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Popular Climate Models May Underestimate Effects of Smoke Plumes Over Southeast Atlantic

agricultural burning in Africa
Aerosols from fires used to clear agricultural waste from fields in tropical Africa strongly absorb solar radiation. | Dennis Wegewijs/ iStock

Most of the latest models from a popular climate modeling platform underestimate solar absorption by biomass burning aerosols emitted from fires in Central and Southern Africa and carried by smoke plumes over the southeast Atlantic Ocean, according to a new study.

Every year during peak dry season, between June and September, fires spread across the African savanna, including fires used to clear agricultural waste from fields. The burning vegetation emits aerosols composed of organic matter, black carbon, and a mix of inorganic species, which then travel in smoke plumes over the southeast Atlantic. Unlike other particles that tend to dominate aerosol concentrations over the ocean, like sulfate and sea salt, these biomass-burning aerosols strongly absorb radiation from the sun.

The findings in the Oct. 8 issue of Science Advances explain why about 75% of climate models from the sixth phase of the Coupled Model Intercomparison Project (CMIP6) that predict general circulation in the planet's atmosphere do not fully capture the intense warming that is occurring at the top of the atmosphere over tropical Africa.

"We had our suspicions," said Marc Mallet, an atmospheric scientist at the University of Toulouse in France and the first author of the study. "What we really didn't know was how well the CMIP6 models represent the aerosol optical properties and especially the strong solar-absorption that have been highlighted recently by state-of-the-art on-site measurements obtained at the surface and measurements made by heavily instrumented aircraft."

"We have used satellite and surface remote-sensing observations to show that some models correctly represent these optical properties while others underestimate the absorption," he added.

International Investigations

A number of recent international investigations, including the French-led AEROCLO-SA project, the U.S.-led ORACLES and LASIC projects and the U.K.-led CLARIFY-2017 project have demonstrated that these aerosols create a warming effect at the top of the atmosphere over the southeast Atlantic. Some recent research has suggested that the solar absorption of biomass burning aerosols appears to be higher than previously thought, raising the question of whether the climate effects of these aerosols are adequately represented in the latest CMIP6 configurations.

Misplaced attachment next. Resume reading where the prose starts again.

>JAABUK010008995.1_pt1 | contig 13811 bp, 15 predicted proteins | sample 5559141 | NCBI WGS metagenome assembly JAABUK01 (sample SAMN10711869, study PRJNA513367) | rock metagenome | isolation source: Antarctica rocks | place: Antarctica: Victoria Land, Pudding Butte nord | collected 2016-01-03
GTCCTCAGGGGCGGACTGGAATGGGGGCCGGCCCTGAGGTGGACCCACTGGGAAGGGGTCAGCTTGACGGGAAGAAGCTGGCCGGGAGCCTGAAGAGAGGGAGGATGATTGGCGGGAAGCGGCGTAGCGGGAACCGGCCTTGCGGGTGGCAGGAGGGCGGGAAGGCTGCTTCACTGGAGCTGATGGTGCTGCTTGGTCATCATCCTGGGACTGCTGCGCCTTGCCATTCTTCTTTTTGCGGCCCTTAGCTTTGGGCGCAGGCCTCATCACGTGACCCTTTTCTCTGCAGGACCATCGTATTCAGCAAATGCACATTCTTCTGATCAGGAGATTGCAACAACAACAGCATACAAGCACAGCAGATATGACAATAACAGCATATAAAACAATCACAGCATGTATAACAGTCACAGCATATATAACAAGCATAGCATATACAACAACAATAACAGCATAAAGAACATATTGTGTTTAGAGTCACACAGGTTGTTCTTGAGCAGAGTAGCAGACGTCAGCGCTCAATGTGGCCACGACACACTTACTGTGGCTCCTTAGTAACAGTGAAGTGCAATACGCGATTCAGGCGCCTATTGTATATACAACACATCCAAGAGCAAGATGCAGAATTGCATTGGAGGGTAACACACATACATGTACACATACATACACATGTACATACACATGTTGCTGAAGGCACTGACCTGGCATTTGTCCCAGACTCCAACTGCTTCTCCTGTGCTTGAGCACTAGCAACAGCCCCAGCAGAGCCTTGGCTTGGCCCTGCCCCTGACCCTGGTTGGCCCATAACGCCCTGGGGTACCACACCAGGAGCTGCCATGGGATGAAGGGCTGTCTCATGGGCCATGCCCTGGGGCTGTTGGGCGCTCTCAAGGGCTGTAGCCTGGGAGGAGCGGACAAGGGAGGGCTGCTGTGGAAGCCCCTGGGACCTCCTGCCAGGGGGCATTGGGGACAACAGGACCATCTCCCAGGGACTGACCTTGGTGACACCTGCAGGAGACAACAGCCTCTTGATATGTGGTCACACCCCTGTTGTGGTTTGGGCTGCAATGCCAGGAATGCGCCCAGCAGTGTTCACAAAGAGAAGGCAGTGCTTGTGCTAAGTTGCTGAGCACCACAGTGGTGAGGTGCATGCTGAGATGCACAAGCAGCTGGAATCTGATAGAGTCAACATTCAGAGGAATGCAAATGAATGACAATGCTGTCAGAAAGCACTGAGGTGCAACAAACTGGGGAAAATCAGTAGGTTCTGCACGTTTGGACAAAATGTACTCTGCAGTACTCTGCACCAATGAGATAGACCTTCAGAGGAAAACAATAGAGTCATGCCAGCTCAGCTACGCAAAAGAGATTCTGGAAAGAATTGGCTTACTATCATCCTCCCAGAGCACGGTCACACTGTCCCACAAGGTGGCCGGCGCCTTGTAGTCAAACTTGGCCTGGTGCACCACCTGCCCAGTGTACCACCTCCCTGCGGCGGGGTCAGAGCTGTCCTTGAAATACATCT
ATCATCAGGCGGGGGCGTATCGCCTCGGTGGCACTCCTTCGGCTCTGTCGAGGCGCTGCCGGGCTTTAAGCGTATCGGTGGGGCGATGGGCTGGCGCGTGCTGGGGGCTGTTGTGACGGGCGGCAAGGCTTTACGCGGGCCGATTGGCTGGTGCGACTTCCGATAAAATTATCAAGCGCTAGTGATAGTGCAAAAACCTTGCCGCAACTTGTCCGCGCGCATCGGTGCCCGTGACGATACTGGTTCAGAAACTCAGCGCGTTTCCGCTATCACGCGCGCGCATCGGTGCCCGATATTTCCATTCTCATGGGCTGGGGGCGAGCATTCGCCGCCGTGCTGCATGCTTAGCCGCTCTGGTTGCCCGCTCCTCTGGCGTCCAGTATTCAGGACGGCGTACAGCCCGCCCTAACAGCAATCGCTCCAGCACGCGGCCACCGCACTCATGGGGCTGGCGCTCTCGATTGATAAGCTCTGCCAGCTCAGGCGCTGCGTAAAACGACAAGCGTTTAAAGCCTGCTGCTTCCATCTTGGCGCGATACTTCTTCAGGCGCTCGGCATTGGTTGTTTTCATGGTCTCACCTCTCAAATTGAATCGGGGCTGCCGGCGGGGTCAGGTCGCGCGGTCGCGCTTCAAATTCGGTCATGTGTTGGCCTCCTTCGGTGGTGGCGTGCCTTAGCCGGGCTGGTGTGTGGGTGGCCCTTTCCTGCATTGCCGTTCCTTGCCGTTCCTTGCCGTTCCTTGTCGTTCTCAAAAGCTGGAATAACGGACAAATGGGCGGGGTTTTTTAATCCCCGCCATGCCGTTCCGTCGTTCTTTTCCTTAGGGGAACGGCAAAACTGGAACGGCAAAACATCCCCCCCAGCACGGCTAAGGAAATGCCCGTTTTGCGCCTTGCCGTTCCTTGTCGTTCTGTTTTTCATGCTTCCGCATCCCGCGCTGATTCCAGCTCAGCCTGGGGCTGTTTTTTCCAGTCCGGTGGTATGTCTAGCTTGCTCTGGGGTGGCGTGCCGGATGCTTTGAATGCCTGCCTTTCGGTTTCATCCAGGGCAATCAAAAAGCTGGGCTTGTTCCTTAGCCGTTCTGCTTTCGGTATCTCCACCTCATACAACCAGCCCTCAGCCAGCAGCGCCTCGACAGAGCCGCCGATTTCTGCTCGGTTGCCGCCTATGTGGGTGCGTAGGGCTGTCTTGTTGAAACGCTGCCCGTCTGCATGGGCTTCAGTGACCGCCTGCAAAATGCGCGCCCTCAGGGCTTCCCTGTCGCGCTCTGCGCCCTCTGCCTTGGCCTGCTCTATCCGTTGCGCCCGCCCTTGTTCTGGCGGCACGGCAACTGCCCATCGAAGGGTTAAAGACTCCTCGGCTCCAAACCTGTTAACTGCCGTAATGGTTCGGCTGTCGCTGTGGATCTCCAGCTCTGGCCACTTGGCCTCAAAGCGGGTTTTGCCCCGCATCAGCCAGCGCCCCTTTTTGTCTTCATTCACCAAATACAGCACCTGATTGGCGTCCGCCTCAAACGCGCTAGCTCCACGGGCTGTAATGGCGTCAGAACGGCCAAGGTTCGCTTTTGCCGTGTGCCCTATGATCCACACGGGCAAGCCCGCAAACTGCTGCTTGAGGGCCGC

"Constraining aerosol absorption in models is a difficult task and there has been considerable debate on how well the current global climate models represent absorption properties and their role in radiative forcing and climate warming," said Mallet. "Moreover, few studies have looked specifically at how well global climate models represent the combination of low-level clouds and smoke aerosols in this specific region."

To investigate how well (or how poorly) CMIP6 models simulate low clouds, aerosols from burning vegetation in Central and Southern Africa, and the solar absorption of these aerosols over the southeast Atlantic, Mallet and colleagues compared model predictions for aerosol reflection of solar radiation for July, August, and September of 2003 to 2014 against measurements obtained from the PARASOL satellite. They also compared model predictions with observations retrieved from AERONET (an international ground-based aerosol remote sensing network) at three research stations, as well as the 2017 version of the Max Planck Institute Aerosol Climatology dataset and recent aircraft observations.

Scrutinizing CMIP6

Unlike the results of a similar assessment based on comparing eight global models with aircraft observations, Mallet and colleagues found that the CMIP6 models do not fully capture the strong solar absorption of biomass-burning aerosols over the southeast Atlantic.

"What we show is that biomass burning aerosols lead to a positive radiative forcing (warming) over this particular region while many of the CMIP6 models exert a negative radiative forcing and hence a cooling," said Mallet. "This radiative forcing is accompanied by a heating in the biomass burning layer that can impact low-level clouds but also atmospheric dynamics and precipitation over tropical Africa."

The scientists point to several possible reasons why the CMIP6 models may underestimate the solar absorption of these aerosols. The models may underestimate the concentration of the smoke itself, perhaps due to challenges with satellites detecting small fires, inadequately represent the chemical composition of the aerosols, fail to account for the correct transport altitude of the smoke plumes, or neglect to account for how the particles' optical properties change as the smoke aerosol ages.

Mallet noted that it is still difficult to determine in which other parts of the world CMIP6 models might not fully account for biomass burning aerosols, or to know whether the models generally underestimate aerosol absorption at a global scale.

"We do find this kind of situation in other areas such as off the coast of California where intense fires in summer transport smoke over the Pacific Ocean," said Mallet. "It would be really interesting, for example, to study how the CMIP6 model behaves over this region, too."